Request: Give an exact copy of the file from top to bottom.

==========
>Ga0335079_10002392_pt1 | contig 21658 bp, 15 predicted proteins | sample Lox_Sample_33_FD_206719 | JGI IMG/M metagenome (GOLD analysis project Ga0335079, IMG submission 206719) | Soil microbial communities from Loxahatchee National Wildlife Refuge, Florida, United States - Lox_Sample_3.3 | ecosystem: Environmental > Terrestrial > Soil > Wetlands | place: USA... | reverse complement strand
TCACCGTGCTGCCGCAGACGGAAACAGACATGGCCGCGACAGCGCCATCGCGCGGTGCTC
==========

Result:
>Ga0335079_10002392_pt1 | contig 21658 bp, 15 predicted proteins | sample Lox_Sample_33_FD_206719 | JGI IMG/M metagenome (GOLD analysis project Ga0335079, IMG submission 206719) | Soil microbial communities from Loxahatchee National Wildlife Refuge, Florida, United States - Lox_Sample_3.3 | ecosystem: Environmental > Terrestrial > Soil > Wetlands | place: USA... | reverse complement strand
TCACCGTGCTGCCGCAGACGGAAACAGACATGGCCGCGACAGCGCCATCGCGCGGTGCTC